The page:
‘It Is Unacceptable’: Intl’ NGOs In Nigeria Condemn Killing Of Aid Workers By ISWAP

The Nigeria International Non-Governmental Organisation Forum (NIF) has condemned the killing of five humanitarian workers by the Islamic State West Africa Province (ISWAP), a terrorist group that separated from Boko Haram in 2016.

ISWAP had released a video on Wednesday that showed the killing after its demand for $500,000 was not met. 

The victims, employees of Action Against Hunger (AAH-ACF), ACTED/REACH, the International Rescue Committee (IRC), and Borno State Emergency Management Agency (SEMA), were kidnapped in June along the Monguno-Maiduguri road in Borno State.

In a statement shared with HumAngle on Friday, NIF, which has a total of 55 international NGO-members operating in the country, “strongly condemned the execution” of the aid workers.

“Our colleagues were abducted on June 1 and 8 by a non-state armed group on the road between Monguno and Maiduguri (Borno State) and were gruesomely executed by their captors despite calls for their release,” it noted. 

“They had dedicated their lives to providing life-saving assistance to the millions of vulnerable people affected by a decade-long, protracted armed conflict in north-east Nigeria. We condemn, in totality, this atrocity, and stand in solidarity with their families and with ACF, ACTED, IRC and SEMA.”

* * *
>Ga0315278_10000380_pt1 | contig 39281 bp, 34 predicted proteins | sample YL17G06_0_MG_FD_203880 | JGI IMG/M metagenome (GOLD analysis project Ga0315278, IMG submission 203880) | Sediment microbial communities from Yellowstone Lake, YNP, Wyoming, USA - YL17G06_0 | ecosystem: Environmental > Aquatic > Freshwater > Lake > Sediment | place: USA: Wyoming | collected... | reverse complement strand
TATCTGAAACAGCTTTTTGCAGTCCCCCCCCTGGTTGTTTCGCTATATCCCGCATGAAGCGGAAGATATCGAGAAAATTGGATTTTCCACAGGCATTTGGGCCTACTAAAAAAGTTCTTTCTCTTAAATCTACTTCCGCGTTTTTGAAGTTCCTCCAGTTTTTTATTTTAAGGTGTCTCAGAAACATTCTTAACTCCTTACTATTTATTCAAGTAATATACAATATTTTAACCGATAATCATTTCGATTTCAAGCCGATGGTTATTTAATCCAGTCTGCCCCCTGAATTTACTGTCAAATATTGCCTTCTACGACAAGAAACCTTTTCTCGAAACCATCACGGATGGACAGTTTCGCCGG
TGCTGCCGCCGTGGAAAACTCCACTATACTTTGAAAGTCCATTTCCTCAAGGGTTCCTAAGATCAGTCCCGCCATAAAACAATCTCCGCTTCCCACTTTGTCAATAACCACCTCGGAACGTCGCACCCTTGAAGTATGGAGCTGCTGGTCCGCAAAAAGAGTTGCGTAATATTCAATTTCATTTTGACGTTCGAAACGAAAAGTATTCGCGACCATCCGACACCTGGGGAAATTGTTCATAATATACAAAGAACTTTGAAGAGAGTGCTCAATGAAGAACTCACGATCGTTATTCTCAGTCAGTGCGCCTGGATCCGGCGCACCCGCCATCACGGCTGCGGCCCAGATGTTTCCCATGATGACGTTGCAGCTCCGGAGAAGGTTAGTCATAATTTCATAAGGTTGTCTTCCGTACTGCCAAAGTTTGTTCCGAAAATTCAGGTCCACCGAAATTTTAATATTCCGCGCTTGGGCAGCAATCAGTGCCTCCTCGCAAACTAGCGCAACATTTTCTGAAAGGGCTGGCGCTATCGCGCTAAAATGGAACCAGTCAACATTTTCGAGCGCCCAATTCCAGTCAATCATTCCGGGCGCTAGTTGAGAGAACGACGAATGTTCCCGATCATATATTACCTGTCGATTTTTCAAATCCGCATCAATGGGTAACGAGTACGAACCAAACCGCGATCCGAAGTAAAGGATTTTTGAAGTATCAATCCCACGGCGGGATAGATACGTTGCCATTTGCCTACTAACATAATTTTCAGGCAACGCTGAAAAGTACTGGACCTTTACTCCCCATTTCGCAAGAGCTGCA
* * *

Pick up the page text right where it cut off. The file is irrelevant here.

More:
It observed that the brutal act violates international humanitarian law “and amounts to a war crime as per United Nations Security Council Resolution 1502 of 2003”. 

NIF said that over 10 million people are in urgent need of humanitarian assistance in the Northeast as a result of various forms of conflict and aid workers who are delivering this support should not have to risk their lives.

“Since the beginning of 2019 alone, eight aid workers were executed following their abduction, while the whereabouts of two others remain unknown,” it said.

“This is unacceptable: aid workers are not a target. Attacks on aid workers result in the loss of life of those who dedicated their lives to support others, and deprive people of desperately needed assistance and access to basic services.”

The association urged parties to the conflict to give unhindered access to the affected regions, protect civilians, and stop victimising humanitarian workers. It additionally demanded that the bodies of the slain workers should be returned to their families.

“We also call for the unconditional and immediate release of the two aid workers whose whereabouts remain unknown,” the statement added.

“Our thoughts are with the families of our colleagues, their friends, and their colleagues and we send them our condolences.”

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'Kunle Adebajo

Head of Investigations at HumAngle. ‘Kunle covers conflict alongside its many intricacies and fallouts. He also writes about disinformation, the environment, and human rights. He's won a couple of journalism awards, including the 2021 Wole Soyinka Award for Investigative Journalism, the 2022 African Fact-checking Award, and the 2023 Michael Elliott Award for Excellence in African Storytelling.

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